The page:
In an age when consumers want to buy wares online, brick-and-mortar retailers are searching for ways to make their in-store experience unmissable.

Location-based services (LBS) not only provide incentives for consumers to set foot in physical retail stores, but to streamline their experience whilst there. Retailers can incorporate technologies into specialised apps that tap into customers’ location, show them relevant information, and provide directions in-store.

Since the late 1990s, LBS has steadily grown more potent due to the development of technologies such as beacons, GPS, Wi-Fi and near-field communication (NFC ). With the number of smartphone users worldwide projected to increase to 2.87 billion by 2020, more consumers on the high street are carrying LBS-enabled devices than ever before.

“Technology which offers location-based services provides a myriad of opportunities for retailers, and location-based services around the IoT are increasingly important for creating a cross-channel environment,” says Steve Johnson, regional director of Northern Europe at Ruckus Networks.

Bluetooth beacon technology and proximity marketing

One technology increasingly being adopted by retail is beacons – small devices capable of broadcasting continuous signals to Bluetooth and Wi-Fi-enabled devices in range. This offers an opportunity to retailers in the form of ‘proximity marketing’, whereby customers can receive discounts and special offers via a push notification as they walk past.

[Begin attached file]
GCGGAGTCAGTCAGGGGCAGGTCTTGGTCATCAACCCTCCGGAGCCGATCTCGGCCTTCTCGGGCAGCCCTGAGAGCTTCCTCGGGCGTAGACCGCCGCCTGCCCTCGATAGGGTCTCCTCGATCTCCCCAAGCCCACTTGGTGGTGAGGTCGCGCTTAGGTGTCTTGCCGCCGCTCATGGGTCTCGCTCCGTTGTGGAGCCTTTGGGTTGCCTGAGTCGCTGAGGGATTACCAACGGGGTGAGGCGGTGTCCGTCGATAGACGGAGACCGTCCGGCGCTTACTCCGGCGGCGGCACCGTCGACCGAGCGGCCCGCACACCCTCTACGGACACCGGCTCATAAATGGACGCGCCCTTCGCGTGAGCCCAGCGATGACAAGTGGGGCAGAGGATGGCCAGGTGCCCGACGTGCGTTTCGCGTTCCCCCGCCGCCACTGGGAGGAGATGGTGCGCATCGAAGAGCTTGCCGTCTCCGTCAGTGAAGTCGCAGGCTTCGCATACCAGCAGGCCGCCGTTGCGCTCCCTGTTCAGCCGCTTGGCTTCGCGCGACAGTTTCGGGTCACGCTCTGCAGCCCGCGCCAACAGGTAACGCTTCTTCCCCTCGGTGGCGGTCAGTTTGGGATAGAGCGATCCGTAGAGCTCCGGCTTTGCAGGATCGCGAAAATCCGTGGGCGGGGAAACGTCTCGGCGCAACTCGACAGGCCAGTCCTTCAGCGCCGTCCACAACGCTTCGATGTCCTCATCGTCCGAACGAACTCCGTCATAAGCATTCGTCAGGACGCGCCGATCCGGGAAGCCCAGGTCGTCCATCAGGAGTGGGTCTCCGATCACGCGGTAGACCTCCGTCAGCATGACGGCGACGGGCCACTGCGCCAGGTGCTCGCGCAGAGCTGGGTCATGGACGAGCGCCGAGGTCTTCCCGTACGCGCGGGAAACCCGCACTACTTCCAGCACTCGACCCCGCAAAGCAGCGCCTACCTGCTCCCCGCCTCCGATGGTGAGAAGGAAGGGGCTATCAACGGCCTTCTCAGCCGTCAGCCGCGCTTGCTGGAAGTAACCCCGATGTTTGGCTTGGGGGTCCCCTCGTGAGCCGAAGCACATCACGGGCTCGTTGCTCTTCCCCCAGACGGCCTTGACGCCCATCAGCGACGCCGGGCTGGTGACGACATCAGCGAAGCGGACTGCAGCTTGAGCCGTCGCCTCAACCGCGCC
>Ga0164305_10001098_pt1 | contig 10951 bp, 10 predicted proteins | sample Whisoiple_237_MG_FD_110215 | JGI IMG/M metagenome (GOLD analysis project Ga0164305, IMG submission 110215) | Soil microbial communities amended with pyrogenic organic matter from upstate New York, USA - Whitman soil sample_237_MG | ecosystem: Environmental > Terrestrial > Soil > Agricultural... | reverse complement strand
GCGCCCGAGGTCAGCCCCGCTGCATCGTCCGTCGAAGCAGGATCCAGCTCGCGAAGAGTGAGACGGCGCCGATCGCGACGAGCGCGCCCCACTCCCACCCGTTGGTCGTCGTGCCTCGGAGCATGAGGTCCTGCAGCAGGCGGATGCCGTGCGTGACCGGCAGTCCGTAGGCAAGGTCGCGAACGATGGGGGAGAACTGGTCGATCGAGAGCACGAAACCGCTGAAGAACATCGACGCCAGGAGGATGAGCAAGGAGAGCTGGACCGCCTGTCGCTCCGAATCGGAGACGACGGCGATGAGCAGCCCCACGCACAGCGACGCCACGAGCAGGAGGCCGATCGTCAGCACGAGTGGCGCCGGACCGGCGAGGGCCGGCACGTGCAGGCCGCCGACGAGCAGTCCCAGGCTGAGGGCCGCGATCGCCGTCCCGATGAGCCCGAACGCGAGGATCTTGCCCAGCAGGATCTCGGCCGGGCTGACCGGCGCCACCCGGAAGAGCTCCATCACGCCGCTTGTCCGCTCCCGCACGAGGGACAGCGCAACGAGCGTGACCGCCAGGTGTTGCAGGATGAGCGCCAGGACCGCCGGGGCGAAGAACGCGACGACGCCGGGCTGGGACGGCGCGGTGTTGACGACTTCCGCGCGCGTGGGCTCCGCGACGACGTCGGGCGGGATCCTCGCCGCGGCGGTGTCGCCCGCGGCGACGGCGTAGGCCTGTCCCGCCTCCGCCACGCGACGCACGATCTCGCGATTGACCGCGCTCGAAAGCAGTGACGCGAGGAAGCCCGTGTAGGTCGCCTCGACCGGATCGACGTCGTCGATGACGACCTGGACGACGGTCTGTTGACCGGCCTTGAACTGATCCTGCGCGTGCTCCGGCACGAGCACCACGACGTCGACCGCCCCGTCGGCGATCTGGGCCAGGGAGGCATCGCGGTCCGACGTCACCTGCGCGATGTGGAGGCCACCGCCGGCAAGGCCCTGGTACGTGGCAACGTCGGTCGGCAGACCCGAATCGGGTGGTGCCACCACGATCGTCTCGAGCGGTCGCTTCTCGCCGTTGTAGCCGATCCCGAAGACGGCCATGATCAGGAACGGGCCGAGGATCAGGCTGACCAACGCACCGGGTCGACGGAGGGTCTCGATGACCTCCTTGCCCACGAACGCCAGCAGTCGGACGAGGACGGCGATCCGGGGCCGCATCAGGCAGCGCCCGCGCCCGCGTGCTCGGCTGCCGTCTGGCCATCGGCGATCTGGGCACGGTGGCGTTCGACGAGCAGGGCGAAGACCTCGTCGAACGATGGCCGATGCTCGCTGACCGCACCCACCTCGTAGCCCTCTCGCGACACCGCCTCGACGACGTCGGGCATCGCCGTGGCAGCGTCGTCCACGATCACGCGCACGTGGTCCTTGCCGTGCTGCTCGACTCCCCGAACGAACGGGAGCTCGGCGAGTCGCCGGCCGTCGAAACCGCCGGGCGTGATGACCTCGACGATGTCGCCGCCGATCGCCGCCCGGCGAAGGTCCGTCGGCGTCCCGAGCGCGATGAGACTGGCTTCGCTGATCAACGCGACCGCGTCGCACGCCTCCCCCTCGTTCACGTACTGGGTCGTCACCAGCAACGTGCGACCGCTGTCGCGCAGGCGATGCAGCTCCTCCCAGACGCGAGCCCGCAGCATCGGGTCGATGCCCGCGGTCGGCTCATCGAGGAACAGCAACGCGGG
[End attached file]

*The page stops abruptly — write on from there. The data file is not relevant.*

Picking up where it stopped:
“One of the things that beacons are being used to try and do is cement relationships with customers.”

On London’s Regent Street, around one hundred retailers – including Karl Lagerfeld , Armani Exchange and Brasserie Zedel – have installed beacons that trigger personalised offers via the Regent Street app. This combination of ‘geofencing’ and artificial intelligence (for personalising offers) reportedly lifted marketing response by 7.4% over a three year period up until 2017.

“One of the things that beacons are being used to try and do is cement relationships with customers – be useful to them, understand what they need and what they want, without overwhelming them with too much information,” says Martin Woolley, developer relations manager for EMEA at trade association Bluetooth SIG .

A good side effect of proximity marketing is that applications can collect vital footfall data for retailers, as well as gain insights on customer responses that can help them update their marketing strategies. Woolley says that there are around 130 million beacons in the world at the moment, and that this number is expected to increase substantially; around 500 million could be deployed in 2021 alone.

Monica McDonnell is the director of strategic business development for Europe at cloud data management company Informatica , which supports beacon technologies. She says that in an age when Amazon and Google ‘know what you are looking for before you even know’, retailers need to use the tools at their disposal to build a more complete view of their customers.

“Having a single view of the customer and integrating that data enables a retailer to interact with their customers in a seamless manner across a customer’s shopping journey rather than across a retailer’s channel,” says McDonnell.

Wayfinding and asset tracking

Another major benefit to beacon technology is found in wayfinding. As GPS technology doesn’t work indoors due to a lack of satellite connectivity, beacons can pick up the slack – sending smartphone users signals that power digital maps right on their screens.